Archive for the ‘Buster Posey’ Category

MLB: Los Angeles Dodgers at San Francisco Giants

Baseball took the final tentative steps to effect real change in their game this week as the home plate collision rule finally received the endorsement of the players union. The rule set off discussion all around the league, as players weighed in on the new legislation. (Read about the full rule and implementation here.)

For better or worse, Buster Posey is the face of this rule change. Though it is an association Posey explicitly did not want, in the minds of many fans and players, it is the injury suffered to one of the game’s finest player that motivated the removal of home plate crashes from the game.

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MLB: San Francisco Giants at San Diego Padres

The San Francisco Giants are, as constructed, a decent team. Probably not as good as the Dodgers, probably a little better than the Diamondbacks (but with a lower floor on their win total.) They didn’t add much this off-season, save the addition of veteran starter Tim Hudson and slugger Michael Morse, but the talent they have is pretty good.

The Giants have areas of concern (left field), areas of adequacy (SS, 2B, CF), and areas of quality (RF, 1B, 3B). To their credit, they do not look anything like a “stars and scrubs” program until a single player gets hurt, at which point they’re cooked.

There is one position the Giants have a serious advantage. At one position, the Giants are the class of the league. Not because of any platoon but because of one man. The Giants have Buster Posey and he’s really great.

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These two tweets are from a series on missives from the Fox Sports reporter and columnist Jon Morosi. Morosi pontificated on the topic of one Brett Lawrie, the fully #dimed third baseman of the Toronto Blue Jays. Lawrie was placed on the disabled list today with an ankle injury suffered sliding into second base on a steal attempt against the Atlanta Braves on Monday night.

The injury itself seemed quite freakish, though Brett Lawrie’s injury history suggests there are freak injuries and then there are player that suffer injuries at a freakish rate. Is it because of his style of play or something else? Fear not, Doctor Jon Morosi is on the case.

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San Diego Padres v Los Angeles Dodgers

Whether we like our players to stroke dongs or jack taters, we all know our fantasy-based desire for the stat borders on the lecherous. The problem with the home run is that it’s such an I/O situation: it’s either a home run or it’s not. And using stats like isolated slugging percentage to try and suss out changes in a player’s power profile can be confounded by the fact that any ball that lands in the park is then subject to the interaction between the fielder’s grace and the batter’s speed. Doubles don’t always turn into home runs. Sometimes doubles are actually stretched-out-singles or boffed grounders in the outfield.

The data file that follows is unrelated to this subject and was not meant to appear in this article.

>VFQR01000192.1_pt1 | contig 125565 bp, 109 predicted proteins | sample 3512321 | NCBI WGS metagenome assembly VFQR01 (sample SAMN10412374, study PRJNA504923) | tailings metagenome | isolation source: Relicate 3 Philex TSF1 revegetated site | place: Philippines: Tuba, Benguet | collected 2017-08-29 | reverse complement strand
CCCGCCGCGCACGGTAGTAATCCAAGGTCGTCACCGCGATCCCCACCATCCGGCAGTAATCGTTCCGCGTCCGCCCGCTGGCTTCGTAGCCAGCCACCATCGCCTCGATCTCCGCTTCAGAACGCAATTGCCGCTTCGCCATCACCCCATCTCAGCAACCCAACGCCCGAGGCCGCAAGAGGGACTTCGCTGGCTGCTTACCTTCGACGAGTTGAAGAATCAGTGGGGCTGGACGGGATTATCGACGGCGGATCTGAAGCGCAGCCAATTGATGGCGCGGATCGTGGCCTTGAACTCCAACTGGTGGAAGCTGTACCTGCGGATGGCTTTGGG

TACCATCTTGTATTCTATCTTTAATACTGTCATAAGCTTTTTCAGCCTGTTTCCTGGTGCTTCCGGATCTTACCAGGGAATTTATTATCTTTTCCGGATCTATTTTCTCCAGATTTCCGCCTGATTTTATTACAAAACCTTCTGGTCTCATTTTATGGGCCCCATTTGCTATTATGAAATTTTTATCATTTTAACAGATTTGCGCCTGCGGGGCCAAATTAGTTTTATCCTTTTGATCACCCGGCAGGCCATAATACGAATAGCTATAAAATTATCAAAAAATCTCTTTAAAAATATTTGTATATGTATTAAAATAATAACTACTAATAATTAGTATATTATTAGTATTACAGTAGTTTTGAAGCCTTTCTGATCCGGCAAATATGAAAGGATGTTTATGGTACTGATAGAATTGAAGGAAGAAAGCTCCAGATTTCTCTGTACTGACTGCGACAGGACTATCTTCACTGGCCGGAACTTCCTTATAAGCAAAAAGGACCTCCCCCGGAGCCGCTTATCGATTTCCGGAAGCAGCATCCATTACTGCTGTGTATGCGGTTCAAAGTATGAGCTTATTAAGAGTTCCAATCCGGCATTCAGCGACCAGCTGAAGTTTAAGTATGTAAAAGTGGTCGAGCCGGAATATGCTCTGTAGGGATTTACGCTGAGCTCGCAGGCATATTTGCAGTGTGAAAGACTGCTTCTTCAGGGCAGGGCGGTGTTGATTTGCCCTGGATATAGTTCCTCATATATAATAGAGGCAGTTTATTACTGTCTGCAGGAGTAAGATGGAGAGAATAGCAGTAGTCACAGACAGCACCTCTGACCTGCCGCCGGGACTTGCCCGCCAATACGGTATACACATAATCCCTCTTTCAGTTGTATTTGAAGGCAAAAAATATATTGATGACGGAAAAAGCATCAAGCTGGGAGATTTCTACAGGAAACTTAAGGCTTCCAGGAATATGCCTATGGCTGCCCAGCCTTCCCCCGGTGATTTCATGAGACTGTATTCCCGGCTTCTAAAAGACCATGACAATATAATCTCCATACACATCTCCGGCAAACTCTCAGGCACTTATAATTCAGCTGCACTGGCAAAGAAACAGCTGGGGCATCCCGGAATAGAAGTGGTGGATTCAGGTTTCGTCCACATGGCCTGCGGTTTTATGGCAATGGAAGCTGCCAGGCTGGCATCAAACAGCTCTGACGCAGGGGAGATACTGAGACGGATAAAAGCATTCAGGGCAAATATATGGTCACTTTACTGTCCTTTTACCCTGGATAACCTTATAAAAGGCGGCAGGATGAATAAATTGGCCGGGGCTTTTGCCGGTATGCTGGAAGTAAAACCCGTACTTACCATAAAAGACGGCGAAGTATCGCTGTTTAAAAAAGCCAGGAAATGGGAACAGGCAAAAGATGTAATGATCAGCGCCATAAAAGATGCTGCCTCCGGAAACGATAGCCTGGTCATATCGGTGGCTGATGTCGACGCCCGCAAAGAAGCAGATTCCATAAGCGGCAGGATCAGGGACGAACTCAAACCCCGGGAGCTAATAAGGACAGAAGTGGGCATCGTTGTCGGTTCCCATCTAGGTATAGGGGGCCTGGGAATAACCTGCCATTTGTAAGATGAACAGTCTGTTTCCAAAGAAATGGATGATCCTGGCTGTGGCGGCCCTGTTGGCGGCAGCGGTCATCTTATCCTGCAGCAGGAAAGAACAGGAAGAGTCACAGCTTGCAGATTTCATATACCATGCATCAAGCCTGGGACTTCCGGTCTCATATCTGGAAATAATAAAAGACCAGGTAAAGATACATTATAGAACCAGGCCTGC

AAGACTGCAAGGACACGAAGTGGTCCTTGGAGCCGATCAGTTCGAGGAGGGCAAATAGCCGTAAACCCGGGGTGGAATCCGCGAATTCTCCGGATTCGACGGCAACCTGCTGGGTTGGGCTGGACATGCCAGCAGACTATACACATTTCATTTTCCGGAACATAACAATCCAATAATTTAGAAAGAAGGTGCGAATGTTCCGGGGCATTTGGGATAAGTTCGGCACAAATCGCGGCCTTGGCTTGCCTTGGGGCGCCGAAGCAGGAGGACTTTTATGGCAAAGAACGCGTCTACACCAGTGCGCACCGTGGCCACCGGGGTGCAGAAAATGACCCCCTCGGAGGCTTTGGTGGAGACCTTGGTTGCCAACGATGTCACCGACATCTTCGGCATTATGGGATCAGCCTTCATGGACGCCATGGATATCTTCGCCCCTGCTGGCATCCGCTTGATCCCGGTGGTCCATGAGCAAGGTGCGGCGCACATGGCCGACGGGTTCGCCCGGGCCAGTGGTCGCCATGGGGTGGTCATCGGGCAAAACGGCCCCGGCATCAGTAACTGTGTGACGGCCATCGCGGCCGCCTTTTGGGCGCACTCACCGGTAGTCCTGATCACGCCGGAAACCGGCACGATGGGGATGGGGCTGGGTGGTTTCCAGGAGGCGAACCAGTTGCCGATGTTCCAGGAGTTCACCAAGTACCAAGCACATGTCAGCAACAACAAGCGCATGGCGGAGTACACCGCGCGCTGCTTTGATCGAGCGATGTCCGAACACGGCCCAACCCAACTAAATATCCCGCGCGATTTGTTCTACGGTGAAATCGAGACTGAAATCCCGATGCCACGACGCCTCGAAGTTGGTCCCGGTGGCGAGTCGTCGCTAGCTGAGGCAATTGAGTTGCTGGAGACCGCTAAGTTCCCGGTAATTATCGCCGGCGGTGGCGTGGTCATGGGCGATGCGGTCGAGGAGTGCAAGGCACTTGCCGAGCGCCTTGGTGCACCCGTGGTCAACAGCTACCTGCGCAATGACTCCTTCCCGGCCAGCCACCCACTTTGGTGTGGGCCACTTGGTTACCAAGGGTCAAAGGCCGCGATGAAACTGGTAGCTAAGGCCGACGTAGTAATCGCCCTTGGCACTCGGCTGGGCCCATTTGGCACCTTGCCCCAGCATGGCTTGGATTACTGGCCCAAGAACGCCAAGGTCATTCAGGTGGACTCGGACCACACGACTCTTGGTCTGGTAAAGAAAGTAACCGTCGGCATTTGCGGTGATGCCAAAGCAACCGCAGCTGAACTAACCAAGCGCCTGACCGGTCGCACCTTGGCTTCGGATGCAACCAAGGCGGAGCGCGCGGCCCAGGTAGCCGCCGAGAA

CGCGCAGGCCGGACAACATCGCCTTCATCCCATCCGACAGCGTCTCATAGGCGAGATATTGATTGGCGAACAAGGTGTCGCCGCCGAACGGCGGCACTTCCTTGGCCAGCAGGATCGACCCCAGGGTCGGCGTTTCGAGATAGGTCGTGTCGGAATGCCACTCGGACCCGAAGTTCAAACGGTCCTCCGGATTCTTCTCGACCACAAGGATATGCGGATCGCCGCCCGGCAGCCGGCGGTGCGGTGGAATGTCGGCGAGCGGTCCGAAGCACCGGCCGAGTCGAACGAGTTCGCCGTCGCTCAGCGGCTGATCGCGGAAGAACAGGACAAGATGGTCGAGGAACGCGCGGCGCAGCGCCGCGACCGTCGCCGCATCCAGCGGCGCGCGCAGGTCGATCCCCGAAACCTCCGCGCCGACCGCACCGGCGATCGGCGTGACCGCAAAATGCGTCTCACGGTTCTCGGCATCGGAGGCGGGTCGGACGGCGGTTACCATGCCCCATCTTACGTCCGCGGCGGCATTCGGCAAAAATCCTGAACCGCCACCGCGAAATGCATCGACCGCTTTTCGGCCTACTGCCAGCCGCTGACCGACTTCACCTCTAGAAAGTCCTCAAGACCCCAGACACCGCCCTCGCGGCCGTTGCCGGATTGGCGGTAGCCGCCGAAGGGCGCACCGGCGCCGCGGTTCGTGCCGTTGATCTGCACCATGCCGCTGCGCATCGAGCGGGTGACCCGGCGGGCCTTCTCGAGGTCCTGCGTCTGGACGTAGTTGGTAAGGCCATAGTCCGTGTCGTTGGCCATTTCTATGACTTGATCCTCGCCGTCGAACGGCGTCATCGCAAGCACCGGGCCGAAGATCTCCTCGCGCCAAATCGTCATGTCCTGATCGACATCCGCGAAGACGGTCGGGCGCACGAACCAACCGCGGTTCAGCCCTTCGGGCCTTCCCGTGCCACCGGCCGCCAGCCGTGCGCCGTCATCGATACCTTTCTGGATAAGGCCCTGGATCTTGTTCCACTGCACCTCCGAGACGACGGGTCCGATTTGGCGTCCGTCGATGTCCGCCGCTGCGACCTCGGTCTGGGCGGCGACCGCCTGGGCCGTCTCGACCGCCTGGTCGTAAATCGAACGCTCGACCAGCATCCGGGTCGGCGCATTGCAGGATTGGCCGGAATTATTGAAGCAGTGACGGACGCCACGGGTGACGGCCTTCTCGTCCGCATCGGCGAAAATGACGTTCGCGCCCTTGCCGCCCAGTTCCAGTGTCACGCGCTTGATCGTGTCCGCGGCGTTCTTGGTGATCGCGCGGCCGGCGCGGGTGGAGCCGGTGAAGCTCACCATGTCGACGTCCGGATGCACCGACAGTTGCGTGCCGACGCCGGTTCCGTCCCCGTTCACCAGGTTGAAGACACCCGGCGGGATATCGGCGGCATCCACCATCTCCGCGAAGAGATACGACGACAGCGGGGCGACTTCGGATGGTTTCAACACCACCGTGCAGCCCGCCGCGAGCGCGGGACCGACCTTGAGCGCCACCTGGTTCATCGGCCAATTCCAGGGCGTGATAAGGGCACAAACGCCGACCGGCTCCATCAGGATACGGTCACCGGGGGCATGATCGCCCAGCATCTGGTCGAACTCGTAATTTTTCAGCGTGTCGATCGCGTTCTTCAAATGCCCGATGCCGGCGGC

Are there peripheral stats for batters that can help us predict power surges? Or at least some numbers that can help predict which power surges will stick?

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Ken Rosenthal is the best baseball reporter working today. He is diligent and respected and gets it right more often than not. He does a thankless job well when he takes his turn as the sideline reporter for Fox and seems affable and self-aware on twitter.

He is also very good at spending other people’s money it seems. Within the last 48 hours, Kenny Rosenthal has committed a quarter billion dollars to Felix Hernandez and Buster Posey in the hypothetical world.

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If the Baltimore Orioles end up being the most memorable story from the 2012 season, their foil is likely deserving of some recognition as well. Throughout the regular season, the St. Louis Cardinals acted as the yin to the yang of Baltimore. Where the Orioles outperformed their peripherals to put up a winning record, the Cardinals’ run differential suggested that they were a far better team than their win/loss record suggested.

It’s a compliment to the depth and smarts of the organization that after losing the best player in baseball to free agency in the off season and watching their notorious manager retire after a World Series victory, St. Louis was able to construct a roster capable of bringing the franchise to its current three games to one lead over the San Francisco Giants in the National League Championship Series, and a single win away from a berth in the World Series.

While the rebuilt Cardinals line up certainly deserves a healthy dose of credit for the team’s success, the biggest reason that the team finds itself on the brink of a return to the World Series is its containment of the Giants line up, and most notably that line up’s best hitter.

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Wow, what a season. And with such a big comeback at the end.

I am referring, of course, to our final look at the Getting Blanked Catcher Defense Ratings for 2012. Was there something else that happened?

When we last examined the rankings, a new leader had emerged. Will his work over the last month of the season hold the tide against the waves of challengers trying to unseat him and claim the title of Getting Blanked’s best defensive catcher? An answer to this, some other random comments, and, crude ratings of the defensive value of every catcher who saw time behind the plate in 2012, all after the jump …

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